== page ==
Step 2: Don’t be afraid to start
Choose your target market and execute. Many attorneys are so timid about their first blog post, tweet or LinkedIn comment that they never get started. I often tell them that it is like standing on top of the high dive- everyone is waiting for you to jump, they don’t really care about how your first dive looks- they just want you to jump. Lawyers need to take the plunge. Successful entrepreneurs have an attitude of exploration, they are willing to try a few things and see what works. I failed in my fist blogging attempt only to later find something in an area that resonated with a more significant population. Lawyers need to be willing to do the same, and the results of your tests should instruct your larger strategy.
Step 3: Create A Plan
What is your plan? Once you understand what people care about in your market, where they hang out online, and what types of articles resonate with them- you can create a plan that has a much higher chance of success. Set up a goal for the next month, goals for the next 90 days and for the next year. Start to lay out specific tools that will be used. Whether it be a blog, participation on Twitter or webinar CLE’s- your plan can start to incorporate appropriate tactics.
Strategy 4: Power is in the Process
The number one concern I hear from busy lawyers is, “how will I ever find time for social media?” The real concern is that they have no confidence in their ability to implement a new process. Starting up new processes is difficult, whether you are running or learning a new language. The goal I have with my clients is to help attorneys fit social media seamlessly into their lifestyle. They need to be checking in to the social networks as they would check voicemail and email.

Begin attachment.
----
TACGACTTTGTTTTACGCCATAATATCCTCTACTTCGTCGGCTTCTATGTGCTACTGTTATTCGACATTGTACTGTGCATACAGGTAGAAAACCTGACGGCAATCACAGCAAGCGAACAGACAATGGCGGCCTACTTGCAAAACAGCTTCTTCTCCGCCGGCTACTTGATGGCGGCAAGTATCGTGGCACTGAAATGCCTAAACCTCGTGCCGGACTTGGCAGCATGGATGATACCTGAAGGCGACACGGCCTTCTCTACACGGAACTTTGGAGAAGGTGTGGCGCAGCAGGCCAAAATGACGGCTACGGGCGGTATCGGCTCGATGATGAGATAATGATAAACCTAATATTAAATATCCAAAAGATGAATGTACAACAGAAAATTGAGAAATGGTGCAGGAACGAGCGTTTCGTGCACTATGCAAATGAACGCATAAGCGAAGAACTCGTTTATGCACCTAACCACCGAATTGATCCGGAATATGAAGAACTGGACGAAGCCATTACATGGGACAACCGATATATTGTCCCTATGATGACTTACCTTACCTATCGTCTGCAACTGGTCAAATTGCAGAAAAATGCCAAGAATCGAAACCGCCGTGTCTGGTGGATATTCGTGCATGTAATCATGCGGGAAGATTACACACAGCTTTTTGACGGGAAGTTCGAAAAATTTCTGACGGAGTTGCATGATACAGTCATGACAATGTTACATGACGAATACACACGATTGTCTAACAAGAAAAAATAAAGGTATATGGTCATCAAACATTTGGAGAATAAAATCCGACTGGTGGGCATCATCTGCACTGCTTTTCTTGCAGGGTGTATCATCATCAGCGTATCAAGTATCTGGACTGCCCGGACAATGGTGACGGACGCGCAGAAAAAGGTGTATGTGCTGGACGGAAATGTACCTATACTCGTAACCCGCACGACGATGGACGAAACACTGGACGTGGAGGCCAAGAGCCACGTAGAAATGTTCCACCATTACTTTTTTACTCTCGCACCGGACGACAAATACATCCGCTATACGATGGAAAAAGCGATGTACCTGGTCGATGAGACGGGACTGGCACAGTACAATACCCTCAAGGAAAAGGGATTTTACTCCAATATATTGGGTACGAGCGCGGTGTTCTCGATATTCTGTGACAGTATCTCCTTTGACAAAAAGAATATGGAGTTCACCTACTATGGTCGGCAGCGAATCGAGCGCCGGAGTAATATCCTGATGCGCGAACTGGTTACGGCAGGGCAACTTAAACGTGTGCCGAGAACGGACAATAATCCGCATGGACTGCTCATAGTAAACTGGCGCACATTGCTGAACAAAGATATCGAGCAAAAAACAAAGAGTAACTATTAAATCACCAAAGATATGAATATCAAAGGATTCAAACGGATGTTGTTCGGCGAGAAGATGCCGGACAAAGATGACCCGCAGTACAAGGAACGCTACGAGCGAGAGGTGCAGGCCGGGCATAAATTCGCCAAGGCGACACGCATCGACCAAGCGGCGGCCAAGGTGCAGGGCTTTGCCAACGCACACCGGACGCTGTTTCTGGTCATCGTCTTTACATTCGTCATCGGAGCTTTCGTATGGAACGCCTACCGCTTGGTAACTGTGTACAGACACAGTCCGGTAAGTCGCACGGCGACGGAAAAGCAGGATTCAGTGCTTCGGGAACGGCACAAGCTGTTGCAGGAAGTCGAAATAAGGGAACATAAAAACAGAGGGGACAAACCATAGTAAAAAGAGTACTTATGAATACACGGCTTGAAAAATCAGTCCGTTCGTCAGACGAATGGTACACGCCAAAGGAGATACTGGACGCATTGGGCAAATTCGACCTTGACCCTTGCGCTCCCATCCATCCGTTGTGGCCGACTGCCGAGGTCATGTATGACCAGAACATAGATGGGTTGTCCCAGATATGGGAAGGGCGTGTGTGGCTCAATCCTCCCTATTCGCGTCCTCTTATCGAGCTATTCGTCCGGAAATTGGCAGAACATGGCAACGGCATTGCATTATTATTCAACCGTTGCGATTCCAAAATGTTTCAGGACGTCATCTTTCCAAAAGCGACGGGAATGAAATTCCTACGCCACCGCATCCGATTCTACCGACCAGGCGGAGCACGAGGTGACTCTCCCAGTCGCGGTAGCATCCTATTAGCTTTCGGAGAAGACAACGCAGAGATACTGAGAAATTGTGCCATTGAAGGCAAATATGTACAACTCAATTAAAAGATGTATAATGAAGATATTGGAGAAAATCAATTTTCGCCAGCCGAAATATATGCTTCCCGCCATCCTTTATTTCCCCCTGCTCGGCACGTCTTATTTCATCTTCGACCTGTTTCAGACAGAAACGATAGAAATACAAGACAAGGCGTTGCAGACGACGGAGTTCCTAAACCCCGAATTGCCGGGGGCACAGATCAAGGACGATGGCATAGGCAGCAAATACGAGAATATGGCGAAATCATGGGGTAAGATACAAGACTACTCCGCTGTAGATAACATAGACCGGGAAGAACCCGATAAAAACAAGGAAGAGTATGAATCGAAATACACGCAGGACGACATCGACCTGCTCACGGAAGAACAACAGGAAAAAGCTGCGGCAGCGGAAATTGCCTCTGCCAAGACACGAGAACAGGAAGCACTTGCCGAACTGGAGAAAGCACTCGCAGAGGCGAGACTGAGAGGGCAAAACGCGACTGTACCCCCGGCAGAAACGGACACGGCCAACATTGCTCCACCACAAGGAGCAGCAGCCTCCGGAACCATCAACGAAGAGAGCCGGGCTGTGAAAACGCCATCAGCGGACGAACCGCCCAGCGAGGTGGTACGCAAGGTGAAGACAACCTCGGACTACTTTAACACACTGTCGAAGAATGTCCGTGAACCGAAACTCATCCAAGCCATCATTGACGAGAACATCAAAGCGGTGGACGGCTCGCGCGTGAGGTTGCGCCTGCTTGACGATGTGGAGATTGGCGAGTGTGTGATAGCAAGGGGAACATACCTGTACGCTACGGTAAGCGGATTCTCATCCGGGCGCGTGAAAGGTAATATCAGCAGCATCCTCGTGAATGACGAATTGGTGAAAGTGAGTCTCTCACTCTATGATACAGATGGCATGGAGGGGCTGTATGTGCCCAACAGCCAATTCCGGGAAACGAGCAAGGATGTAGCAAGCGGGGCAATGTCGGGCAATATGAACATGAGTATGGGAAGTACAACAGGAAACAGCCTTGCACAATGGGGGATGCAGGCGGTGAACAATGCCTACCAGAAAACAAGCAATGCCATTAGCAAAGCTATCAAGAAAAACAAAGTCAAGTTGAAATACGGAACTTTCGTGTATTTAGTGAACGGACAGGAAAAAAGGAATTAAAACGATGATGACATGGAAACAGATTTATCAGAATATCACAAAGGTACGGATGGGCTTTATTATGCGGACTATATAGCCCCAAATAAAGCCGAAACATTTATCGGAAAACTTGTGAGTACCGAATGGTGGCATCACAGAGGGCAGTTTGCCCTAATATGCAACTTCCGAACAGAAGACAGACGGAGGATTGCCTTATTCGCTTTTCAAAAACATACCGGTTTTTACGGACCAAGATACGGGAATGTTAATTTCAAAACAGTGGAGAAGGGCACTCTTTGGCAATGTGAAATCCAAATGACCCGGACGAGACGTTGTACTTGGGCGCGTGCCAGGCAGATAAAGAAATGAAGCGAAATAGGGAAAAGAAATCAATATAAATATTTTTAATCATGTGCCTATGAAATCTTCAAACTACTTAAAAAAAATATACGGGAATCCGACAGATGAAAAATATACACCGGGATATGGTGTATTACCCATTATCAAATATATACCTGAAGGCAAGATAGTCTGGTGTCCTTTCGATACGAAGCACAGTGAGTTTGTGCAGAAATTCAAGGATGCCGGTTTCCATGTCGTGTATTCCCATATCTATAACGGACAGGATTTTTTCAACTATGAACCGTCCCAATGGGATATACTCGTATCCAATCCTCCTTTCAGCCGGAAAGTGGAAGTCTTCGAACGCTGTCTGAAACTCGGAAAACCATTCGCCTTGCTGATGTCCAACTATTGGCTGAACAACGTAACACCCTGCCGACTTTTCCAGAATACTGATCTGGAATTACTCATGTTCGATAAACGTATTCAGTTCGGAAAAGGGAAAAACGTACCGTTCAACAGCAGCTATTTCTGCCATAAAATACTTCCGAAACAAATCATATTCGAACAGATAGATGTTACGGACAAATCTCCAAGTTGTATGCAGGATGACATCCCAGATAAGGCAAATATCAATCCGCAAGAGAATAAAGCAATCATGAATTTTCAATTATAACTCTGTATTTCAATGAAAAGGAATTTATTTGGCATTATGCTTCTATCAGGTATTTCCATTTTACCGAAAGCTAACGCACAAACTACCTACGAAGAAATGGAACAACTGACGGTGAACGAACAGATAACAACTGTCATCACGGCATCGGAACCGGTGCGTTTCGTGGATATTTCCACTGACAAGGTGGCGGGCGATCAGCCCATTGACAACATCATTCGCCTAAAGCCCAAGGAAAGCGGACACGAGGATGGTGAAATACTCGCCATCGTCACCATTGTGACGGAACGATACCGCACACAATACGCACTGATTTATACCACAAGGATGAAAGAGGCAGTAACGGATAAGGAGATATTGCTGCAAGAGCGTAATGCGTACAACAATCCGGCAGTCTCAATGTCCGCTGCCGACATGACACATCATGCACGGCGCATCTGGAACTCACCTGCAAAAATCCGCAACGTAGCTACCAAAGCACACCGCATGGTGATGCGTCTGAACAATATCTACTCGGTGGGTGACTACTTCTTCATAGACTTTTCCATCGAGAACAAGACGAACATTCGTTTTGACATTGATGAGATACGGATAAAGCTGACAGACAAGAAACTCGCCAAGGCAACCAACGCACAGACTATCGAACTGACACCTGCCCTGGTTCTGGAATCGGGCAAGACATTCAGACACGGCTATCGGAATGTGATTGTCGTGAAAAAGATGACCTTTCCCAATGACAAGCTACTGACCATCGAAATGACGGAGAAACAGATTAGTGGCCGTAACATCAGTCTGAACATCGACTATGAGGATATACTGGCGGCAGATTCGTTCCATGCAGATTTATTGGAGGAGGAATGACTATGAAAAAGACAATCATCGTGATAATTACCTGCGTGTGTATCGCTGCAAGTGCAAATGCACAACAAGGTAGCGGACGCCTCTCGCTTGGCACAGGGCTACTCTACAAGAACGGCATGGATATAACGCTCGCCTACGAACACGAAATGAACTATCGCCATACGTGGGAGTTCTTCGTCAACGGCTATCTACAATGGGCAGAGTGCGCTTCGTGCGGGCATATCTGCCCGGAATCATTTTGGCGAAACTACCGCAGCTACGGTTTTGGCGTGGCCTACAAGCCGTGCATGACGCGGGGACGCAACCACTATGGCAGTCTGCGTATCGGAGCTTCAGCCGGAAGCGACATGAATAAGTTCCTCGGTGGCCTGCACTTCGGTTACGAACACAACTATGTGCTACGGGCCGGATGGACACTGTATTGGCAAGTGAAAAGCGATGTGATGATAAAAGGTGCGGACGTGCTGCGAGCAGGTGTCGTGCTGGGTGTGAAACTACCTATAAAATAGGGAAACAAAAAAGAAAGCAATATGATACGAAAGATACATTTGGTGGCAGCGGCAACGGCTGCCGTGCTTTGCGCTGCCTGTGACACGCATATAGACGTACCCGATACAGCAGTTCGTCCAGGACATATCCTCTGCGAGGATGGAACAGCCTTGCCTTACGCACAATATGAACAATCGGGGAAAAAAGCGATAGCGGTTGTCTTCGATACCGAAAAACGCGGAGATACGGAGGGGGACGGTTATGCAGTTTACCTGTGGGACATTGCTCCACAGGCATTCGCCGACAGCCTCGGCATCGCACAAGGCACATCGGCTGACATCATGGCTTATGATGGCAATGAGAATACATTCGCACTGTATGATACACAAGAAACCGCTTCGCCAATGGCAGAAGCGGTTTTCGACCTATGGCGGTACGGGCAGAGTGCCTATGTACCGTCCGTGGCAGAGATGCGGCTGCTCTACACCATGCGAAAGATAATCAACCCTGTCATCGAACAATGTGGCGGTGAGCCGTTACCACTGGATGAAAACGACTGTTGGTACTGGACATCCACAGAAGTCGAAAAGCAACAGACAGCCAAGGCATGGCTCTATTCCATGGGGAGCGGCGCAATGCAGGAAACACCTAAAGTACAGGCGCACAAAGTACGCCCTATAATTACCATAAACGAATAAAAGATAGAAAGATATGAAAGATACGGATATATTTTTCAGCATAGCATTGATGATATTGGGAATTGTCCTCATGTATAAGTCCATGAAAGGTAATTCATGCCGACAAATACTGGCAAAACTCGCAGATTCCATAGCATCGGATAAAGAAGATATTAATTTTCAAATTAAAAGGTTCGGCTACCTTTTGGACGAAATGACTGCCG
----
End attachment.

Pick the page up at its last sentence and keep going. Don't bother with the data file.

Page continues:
Step 5: Evaluate your return on time invested
It is essential that lawyers eliminate activities that don’t yield results. Their non-billable time is far too valuable. If you have been blogging and participating actively in social media and haven’t had opportunities to speak, ink in news publications and new connections- than it is time to re-evaluate your strategy. Only when lawyers can turn those new connections into phone calls, breakfasts and lunches is it really worth it.
Social media is the greatest tool ever invented to waste time. It can also be the a powerful business development tool. Back up these tools with good strategy- and that is the difference maker. Even with less resources, and a proverbial smaller army, strategy can be the difference make in helping you compete in an increasingly competitive market.
Adrian Dayton is a lawyer and social media strategist to large law firms. His also the author of the book, Social Media for Lawyers: Twitter Edition. Click here for a free chapter.